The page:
Despite outrage, hefty raise for City Council members still alive
HONOLULU (HawaiiNewsNow) - The controversial 64% raise for City Council members is still slated to take effect without a vote in about three weeks.
Hundreds of people turned out Wednesday to testify against the raise, which was related to two bills before the council.
One measure was the legislative budget. Council budget chair Radiant Cordero tried to introduce an amendment that would cap salaries at this year’s level, but the effort failed
The vote to approve the legislative budget was 7-2, with council members Augie Tulba and Andria Tupola voting “no.”
The council also approved a measure to ban its members from holding outside jobs, with Tulba and Tupola also voting against it.
Council Chair Tommy Waters and member Esther Kiaaina proposed the income ban after being criticized for supporting the raise to $113,000 a year.
“The idea is to get council members to work full-time here at Honolulu Hale and devote 150% of their efforts into policymaking that affect the lives of our people who live on this island,” Waters said.
Waters said the outside income ban has two vehicles: A bill that would have an immediate impact once approved and a resolution for a charter amendment that would need voter approval and not take effect until 2025.
He said he prefers the charter amendment route.
Ewa Council Member Tulba would be the most affected. His entertainment career brought in over $100,000 last year.
He said the income ban proposal is a poorly-conceived effort to distract from the pay raise.
“The whole point is this bill does not address full time, part time, does not address vacation, does not address when do you campaign, does not address what I do in my private time, Saturday and Sunday,” he said.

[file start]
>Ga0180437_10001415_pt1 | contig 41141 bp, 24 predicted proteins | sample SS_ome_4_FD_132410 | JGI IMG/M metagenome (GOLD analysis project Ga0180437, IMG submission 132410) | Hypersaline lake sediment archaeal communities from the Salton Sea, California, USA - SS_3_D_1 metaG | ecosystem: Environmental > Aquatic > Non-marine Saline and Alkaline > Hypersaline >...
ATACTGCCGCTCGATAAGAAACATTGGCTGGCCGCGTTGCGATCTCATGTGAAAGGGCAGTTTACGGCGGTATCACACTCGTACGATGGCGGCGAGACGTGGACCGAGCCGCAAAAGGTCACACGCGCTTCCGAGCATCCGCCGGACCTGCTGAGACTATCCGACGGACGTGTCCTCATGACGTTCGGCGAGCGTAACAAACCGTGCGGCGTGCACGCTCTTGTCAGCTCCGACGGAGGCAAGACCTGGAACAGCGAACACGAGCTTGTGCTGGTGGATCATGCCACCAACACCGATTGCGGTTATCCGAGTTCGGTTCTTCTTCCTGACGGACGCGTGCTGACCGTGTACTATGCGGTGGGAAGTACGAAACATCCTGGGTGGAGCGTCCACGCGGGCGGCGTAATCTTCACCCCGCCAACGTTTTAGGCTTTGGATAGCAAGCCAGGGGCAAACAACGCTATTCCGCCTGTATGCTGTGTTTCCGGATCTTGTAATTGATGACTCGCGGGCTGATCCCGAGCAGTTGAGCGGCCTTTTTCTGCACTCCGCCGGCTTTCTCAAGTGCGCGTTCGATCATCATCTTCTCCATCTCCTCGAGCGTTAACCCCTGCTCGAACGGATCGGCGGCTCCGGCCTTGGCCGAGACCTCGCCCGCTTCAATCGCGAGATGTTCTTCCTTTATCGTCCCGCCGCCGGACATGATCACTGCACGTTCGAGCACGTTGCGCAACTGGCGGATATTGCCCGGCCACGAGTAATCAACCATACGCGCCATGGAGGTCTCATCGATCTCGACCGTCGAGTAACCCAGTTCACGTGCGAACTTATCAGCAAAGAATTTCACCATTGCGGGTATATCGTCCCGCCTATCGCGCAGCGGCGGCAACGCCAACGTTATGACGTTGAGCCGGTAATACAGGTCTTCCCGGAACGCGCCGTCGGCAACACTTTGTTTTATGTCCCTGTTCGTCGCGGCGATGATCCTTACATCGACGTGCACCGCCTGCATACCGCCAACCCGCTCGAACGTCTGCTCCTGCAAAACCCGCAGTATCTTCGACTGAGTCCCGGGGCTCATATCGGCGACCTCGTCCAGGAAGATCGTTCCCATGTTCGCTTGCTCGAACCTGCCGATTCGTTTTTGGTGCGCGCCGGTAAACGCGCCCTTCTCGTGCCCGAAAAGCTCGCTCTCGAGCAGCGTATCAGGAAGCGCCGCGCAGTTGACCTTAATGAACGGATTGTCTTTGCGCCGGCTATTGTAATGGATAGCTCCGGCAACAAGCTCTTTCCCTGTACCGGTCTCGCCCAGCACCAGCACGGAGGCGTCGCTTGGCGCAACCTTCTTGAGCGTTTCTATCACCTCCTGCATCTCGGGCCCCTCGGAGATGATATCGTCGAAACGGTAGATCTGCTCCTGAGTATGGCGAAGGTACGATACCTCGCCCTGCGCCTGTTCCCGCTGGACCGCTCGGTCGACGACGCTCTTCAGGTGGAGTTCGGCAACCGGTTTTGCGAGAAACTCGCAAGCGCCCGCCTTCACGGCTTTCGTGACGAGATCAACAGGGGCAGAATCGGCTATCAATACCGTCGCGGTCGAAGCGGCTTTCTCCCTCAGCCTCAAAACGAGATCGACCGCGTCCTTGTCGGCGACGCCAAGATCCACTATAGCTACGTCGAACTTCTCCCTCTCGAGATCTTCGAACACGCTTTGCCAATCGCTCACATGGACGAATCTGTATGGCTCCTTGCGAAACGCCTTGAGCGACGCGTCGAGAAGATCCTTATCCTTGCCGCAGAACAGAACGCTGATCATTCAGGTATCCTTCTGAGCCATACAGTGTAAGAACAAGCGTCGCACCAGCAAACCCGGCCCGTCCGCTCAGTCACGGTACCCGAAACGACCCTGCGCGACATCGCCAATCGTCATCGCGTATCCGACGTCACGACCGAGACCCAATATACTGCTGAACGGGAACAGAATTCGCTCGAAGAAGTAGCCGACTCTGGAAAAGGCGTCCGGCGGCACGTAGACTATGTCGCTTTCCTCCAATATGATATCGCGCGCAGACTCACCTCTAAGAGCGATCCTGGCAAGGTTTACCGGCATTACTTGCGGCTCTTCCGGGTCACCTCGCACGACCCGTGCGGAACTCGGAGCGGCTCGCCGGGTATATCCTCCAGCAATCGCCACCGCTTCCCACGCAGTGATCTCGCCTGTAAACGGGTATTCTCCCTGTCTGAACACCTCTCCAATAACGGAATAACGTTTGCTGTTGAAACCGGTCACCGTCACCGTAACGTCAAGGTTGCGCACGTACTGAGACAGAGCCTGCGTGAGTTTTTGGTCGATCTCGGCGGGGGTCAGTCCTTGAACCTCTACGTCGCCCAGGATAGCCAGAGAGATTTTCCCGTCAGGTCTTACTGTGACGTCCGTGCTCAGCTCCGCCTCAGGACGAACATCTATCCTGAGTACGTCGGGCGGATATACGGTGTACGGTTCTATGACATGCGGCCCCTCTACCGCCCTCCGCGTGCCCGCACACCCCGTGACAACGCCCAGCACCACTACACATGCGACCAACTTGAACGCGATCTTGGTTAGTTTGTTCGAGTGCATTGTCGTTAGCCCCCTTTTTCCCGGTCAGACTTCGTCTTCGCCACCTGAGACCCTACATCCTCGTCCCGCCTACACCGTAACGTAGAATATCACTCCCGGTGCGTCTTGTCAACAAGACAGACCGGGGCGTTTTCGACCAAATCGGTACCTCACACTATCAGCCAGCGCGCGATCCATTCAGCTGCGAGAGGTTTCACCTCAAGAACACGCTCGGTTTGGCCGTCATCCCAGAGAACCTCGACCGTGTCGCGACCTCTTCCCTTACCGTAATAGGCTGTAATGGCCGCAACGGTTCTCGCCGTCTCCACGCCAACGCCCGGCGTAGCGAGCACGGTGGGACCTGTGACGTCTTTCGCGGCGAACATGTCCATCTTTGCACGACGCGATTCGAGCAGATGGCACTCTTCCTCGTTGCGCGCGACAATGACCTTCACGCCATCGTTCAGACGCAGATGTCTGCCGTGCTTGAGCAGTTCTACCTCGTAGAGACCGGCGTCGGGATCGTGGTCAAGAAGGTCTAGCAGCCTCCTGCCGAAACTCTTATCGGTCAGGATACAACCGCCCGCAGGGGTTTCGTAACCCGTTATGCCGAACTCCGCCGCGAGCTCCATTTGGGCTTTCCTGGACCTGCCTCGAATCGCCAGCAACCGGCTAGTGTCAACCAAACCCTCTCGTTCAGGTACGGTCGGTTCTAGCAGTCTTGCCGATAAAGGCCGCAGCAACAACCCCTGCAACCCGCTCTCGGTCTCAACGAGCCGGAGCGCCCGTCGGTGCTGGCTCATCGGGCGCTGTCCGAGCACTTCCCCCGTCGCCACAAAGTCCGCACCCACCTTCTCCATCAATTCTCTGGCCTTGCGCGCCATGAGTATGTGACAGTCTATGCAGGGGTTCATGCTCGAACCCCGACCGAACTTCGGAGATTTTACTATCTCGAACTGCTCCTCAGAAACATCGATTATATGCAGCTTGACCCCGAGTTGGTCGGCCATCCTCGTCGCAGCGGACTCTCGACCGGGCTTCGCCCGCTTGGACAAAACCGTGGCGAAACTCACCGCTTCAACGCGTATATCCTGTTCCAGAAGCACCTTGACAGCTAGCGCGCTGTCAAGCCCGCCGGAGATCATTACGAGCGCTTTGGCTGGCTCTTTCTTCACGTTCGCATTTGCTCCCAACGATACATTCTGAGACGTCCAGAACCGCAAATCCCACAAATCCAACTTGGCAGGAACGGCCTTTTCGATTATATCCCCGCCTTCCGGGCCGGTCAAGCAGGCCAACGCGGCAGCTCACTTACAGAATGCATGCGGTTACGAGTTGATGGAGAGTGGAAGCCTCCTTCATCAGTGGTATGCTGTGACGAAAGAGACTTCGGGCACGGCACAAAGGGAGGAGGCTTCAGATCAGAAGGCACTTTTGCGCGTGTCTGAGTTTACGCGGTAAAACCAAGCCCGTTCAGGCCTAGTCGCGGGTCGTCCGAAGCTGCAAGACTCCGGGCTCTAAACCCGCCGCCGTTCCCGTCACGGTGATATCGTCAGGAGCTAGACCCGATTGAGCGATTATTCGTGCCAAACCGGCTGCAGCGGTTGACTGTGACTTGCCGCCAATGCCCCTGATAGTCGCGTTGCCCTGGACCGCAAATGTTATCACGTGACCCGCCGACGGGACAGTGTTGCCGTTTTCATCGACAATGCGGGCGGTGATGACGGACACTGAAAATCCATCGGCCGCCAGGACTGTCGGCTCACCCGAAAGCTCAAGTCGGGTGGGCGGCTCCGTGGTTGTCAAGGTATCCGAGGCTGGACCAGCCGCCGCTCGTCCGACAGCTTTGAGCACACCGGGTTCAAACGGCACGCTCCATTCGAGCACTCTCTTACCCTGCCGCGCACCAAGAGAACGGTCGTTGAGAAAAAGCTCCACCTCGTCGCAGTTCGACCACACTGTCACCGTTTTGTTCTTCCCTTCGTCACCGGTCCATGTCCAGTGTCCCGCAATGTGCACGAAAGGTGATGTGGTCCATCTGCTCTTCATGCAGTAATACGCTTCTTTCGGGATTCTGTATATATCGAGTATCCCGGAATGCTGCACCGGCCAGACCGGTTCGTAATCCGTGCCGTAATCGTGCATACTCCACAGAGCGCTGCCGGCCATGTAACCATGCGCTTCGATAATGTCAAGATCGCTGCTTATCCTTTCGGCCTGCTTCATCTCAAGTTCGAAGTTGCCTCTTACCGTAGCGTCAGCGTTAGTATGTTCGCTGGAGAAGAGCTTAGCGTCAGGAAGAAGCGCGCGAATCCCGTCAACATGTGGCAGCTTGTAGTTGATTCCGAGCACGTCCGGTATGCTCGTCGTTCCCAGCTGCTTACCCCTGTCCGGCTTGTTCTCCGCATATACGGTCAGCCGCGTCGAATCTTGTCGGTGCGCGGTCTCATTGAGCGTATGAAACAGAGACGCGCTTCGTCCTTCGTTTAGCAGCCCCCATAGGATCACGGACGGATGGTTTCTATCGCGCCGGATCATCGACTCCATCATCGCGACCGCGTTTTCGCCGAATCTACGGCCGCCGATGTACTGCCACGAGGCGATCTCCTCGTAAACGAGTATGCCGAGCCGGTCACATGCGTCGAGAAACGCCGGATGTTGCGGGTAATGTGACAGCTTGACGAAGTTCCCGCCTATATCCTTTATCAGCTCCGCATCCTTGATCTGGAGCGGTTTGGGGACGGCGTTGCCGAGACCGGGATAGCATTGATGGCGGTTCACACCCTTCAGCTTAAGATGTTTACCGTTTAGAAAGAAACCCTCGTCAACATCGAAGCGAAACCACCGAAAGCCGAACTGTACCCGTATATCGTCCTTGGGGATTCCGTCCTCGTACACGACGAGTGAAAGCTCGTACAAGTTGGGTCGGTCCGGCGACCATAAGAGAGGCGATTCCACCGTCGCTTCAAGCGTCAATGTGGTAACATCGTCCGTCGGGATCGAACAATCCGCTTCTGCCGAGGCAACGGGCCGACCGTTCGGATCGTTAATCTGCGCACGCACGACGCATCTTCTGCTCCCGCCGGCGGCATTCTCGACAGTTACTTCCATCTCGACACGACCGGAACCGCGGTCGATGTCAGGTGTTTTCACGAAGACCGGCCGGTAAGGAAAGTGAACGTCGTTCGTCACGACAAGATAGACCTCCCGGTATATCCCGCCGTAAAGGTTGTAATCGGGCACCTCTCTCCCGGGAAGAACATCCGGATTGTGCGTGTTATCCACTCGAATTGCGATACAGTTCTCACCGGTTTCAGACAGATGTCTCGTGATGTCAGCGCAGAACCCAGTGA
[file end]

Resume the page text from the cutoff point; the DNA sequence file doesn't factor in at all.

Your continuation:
Tupola asked, “What would be the penalty? A misdemeanor? Would it be a fine that would be every day until you quit your job? What would it really look like and does it solve the bigger issue of why we are raising salaries one time for 64%?”
Hawaii News Now political analyst Colin Moore, a University of Hawaii political science professor, said the income ban was clearly offered to soften opposition to the raise.
“It is a way to provide an answer to voters who are going to be I think, rightfully pretty angry,” Moore said. “To say, Well, we did this but now we’ve banned outside employment.”
The raise approved by the Honolulu Salary Commission will take effect unless the council turns it down with at least a seven vote super majority.
Tupola and Tulba introduced a resolution to reject the council raise, and Tupola held out hope that such a vote could be held by the June 25 deadline.
But Waters said he is “holding the line” and not referring the measure for a vote.
Many members of the public voiced their anger during the marathon council meeting.
“You’ve shown us your greed and your selfishness, and how you have neglected the very people that put you in,” said one woman.
“We will recall all seven of you, and I’m going to lead that effort personally,” said raise opponent Jack James.
Moore said council leaders may be underestimating the political damage of accepting the raise.
“If they think that voters are going to forget, I think they’re sorely mistaken,” Moore said. “This sort of thing is the vote that will haunt you for the rest of your political career.”
Waters said voting on their own salaries is a conflict of interest and the raise is justified by the job’s hours, complexity and responsibility. He also said he believes members can survive the voters’ anger.
“I’m confident that if council members devote their 100% effort to making good solid ordinances, laws and policy, that we will earn people’s trust, if we haven’t already,” Waters said.
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